Lauren Aichele, operating room nurse at UCSF at Mount Zion, was one of three nurses chosen out of thousands of applicants to National Nurses United to help earthquake victims in Haiti. She stayed on the Navy’s medical ship, the USNS Comfort, for two weeks in February. —San Francisco Examiner, 03/08/10 More »

Modesto nurse volunteers in shattered nation of Haiti

As a veteran emergency and intensive care nurse, Marti Smith of Oakdale has cared for plenty of car crash victims and other people with severely broken bones. During her 10 days of serving on a hospital ship caring for victims of the Haiti earthquake, she wasn't struck by the severity of the injuries, but by the sheer number of Haitian people with severe trauma. —Modesto Bee, 03/06/10 More »

Health Reform Lessons from Massachusetts, Part X

Health Reform Lessons from Massachusetts, Part X

Four years ago, the Commonwealth of Massachusetts enacted a far-reaching health reform law that politicians and the media hailed as a model for other states and the federal government. That law has become the blueprint for health system change on a national scale, and its advocates have aggressively marketed a variation of the Massachusetts plan that has passed the Senate and House of Representatives. This is the tenth in an occasional series of posts that will continue to explore how well the Massachusetts law is working with an eye toward helping the press and the public understand its flashpoints. The entire series is archived here. —Columbia Journalism Review, 03/03/10 More »

What do we need health insurers for anyway?

Angela Braly can't kid me. When the chief executive of gargantuan health insurer WellPoint (parent of Blue Cross of California) went before a congressional subcommittee the other day, she displayed all the smile-through-the-tears pluck of Annie looking to a sunny tomorrow or Scarlett swearing to God she'll never be hungry again. —Los Angeles TImes, 02/28/10 More »

Deaths Rising for Lack of Insurance, Study Finds

As members of the Obama administration and Congress met on Thursday to try to find common ground on health care, a new report warned that without comprehensive legislation, more than 275,000 adults nationwide will die over the next decade because of a lack of health insurance. Nearly 14,000 of those deaths would occur in New York State. —New York Times, 02/26/10 More »

Calif. insurer’s rate increases draw attention of federal government

President Obama's secretary of health and human services fired off a sharply worded letter to a California insurer Monday, demanding to know why it is raising rates for individual policyholders by as much as 39 percent. The unusual salvo offers a reminder that, even as health-care legislation lies in limbo in Washington, the battle over surging health care costs continues in other venues. —Washington Post, 02/08/10 More »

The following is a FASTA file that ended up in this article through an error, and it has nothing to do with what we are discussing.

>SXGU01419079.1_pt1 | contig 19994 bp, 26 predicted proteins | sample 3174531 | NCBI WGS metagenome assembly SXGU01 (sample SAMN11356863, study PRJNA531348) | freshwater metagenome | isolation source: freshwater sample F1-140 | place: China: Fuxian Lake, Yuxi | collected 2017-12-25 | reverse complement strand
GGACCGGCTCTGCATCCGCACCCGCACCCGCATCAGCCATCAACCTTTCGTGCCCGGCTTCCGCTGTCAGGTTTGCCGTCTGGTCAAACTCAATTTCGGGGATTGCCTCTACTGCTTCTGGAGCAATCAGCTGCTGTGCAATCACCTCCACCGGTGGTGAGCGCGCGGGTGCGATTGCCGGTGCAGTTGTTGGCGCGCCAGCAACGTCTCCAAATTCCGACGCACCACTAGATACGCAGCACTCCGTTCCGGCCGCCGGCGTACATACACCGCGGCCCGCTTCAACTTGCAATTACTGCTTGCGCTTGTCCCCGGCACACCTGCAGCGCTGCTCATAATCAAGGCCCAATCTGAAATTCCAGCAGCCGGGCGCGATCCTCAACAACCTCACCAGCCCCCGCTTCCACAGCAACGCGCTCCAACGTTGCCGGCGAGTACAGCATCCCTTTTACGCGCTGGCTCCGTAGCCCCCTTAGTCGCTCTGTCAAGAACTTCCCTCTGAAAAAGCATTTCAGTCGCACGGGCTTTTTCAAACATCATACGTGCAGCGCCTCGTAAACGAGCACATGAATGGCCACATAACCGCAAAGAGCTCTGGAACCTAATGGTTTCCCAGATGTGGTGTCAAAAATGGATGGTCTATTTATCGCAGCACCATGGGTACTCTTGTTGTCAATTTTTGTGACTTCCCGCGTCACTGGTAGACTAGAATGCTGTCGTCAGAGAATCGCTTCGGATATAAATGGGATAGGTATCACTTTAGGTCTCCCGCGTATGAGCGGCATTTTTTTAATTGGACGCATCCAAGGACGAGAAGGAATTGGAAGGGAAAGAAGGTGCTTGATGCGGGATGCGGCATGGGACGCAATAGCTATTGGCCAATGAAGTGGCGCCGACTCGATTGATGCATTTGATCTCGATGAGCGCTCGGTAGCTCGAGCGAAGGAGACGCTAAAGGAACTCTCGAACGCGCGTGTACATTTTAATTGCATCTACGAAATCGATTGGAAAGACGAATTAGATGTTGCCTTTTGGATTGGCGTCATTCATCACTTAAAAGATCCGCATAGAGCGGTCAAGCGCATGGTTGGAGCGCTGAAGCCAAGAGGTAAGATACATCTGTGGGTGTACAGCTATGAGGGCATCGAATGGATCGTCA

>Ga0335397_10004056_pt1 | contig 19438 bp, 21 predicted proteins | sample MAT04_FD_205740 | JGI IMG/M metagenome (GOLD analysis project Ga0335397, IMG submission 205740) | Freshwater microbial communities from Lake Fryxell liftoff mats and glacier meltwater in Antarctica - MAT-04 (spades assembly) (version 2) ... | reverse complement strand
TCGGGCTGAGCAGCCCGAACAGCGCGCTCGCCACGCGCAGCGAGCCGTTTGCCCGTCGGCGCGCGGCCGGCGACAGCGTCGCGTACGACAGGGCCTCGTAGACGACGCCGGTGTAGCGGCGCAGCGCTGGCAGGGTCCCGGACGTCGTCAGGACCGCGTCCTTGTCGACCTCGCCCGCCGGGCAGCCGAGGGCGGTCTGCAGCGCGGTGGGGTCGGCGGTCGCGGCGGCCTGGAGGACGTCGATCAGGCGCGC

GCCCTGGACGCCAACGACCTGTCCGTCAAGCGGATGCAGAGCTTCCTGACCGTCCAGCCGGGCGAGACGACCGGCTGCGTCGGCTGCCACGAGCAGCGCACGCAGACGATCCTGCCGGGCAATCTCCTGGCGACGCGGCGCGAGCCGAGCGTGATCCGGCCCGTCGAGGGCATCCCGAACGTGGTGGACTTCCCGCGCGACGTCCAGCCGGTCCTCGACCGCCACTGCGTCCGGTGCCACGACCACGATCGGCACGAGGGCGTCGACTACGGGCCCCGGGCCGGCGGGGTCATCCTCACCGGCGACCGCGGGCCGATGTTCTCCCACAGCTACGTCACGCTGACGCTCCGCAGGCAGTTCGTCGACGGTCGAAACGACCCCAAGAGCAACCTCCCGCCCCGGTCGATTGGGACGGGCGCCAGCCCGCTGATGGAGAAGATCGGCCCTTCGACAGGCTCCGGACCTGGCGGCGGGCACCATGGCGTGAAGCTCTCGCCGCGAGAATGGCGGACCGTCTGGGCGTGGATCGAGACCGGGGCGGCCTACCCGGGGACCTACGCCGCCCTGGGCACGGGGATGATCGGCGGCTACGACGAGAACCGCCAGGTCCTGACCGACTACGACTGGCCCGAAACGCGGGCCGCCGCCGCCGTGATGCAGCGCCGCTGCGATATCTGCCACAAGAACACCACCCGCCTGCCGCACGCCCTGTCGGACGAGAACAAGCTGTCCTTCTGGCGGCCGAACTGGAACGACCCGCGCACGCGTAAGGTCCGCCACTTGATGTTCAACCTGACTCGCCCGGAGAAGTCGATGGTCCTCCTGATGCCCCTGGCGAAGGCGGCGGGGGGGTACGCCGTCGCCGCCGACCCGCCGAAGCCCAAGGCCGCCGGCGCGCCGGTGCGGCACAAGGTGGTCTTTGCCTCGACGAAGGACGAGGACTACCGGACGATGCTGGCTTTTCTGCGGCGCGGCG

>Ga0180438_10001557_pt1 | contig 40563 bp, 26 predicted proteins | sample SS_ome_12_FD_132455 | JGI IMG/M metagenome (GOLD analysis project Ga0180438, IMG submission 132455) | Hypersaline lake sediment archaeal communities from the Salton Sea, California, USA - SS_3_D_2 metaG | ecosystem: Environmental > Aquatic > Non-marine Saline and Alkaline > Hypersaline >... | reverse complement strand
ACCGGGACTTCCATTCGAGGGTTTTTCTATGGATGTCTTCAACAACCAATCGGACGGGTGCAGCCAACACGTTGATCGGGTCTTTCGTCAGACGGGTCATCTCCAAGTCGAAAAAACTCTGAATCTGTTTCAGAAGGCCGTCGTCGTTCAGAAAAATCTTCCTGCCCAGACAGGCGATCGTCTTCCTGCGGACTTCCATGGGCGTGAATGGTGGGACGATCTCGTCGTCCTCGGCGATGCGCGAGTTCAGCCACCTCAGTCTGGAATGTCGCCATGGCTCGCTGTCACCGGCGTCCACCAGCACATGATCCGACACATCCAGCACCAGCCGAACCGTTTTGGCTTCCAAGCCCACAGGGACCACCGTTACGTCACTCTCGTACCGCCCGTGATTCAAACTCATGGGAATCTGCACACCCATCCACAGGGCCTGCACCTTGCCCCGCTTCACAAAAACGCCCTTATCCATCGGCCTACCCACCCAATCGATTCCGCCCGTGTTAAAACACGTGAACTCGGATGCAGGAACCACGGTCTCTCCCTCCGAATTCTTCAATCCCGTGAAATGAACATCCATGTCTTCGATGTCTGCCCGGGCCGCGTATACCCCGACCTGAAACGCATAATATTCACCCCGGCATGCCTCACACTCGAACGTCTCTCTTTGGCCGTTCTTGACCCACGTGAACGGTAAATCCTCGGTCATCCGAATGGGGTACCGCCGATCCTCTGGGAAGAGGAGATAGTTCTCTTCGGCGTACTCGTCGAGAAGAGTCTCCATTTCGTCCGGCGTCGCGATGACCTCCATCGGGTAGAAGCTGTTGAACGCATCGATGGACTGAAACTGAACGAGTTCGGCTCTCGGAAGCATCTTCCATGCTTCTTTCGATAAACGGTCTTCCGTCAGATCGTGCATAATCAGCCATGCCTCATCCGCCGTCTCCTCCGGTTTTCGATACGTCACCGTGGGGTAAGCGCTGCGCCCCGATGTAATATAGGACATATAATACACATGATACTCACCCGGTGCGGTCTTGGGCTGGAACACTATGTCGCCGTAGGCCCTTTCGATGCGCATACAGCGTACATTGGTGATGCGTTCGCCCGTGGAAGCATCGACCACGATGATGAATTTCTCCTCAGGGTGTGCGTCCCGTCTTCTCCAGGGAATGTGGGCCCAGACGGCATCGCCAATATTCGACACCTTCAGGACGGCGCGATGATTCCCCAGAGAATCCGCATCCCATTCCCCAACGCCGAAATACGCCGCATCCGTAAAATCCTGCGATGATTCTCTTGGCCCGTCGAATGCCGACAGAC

When healthcare coverage is insurance in name only

The L'Esperances are your typical American family. They work hard. They try to get ahead. They don't ask anyone for help. And they pray they don't get sick. Mom and Dad -- a.k.a. Laguna Beach residents Jan and Paul L'Esperance -- sell kitchenware on behalf of various manufacturers. They've just been informed by Anthem Blue Cross that premiums for their health insurance will rise 18% to $985 a month. —Los Angeles TImes, 02/08/10 More »

Haiti’s ‘floating hospital’: Tough questions on USNS Comfort

Yvelot Brianville, 24, lies quietly on a steel hospital gurney, a boyish naval officer in blue combat fatigues standing by his side. The officer, Lt. Cmdr. Mill Etienne, 34, is Haitian, fluent in Creole. He is also a neurologist, called to the intensive-care ward of this floating U.S. Navy hospital just off the coast of Port-au-Prince to assess the impact of Haiti's earthquake on one man's spine. —USA Today, 01/26/10 More »

Unions Can’t Compete With Corporate Campaign Cash

Some union leaders think that the Supreme Court ruling in the case of Citizens United v. FEC -- which essentially takes the limits off campaign spending -- will give them the same flexibility and freedom to influence the process as it does corporations. —The Beat, 01/24/10 More »

Medical help on hold as groups await transportation to Haiti

Through treacherous floods and military coups, Gale Hull's organization Partners in Development has provided medical services to Haiti's poor. The group's clinic is still standing despite the devastating 7.0-magnitude earthquake, but there's no medical team there. Hull is just one of thousands of people eager to get into Haiti to help, but whose efforts have been delayed by communications outages and the country's crumbled infrastructure. —CNN, 01/21/10 More »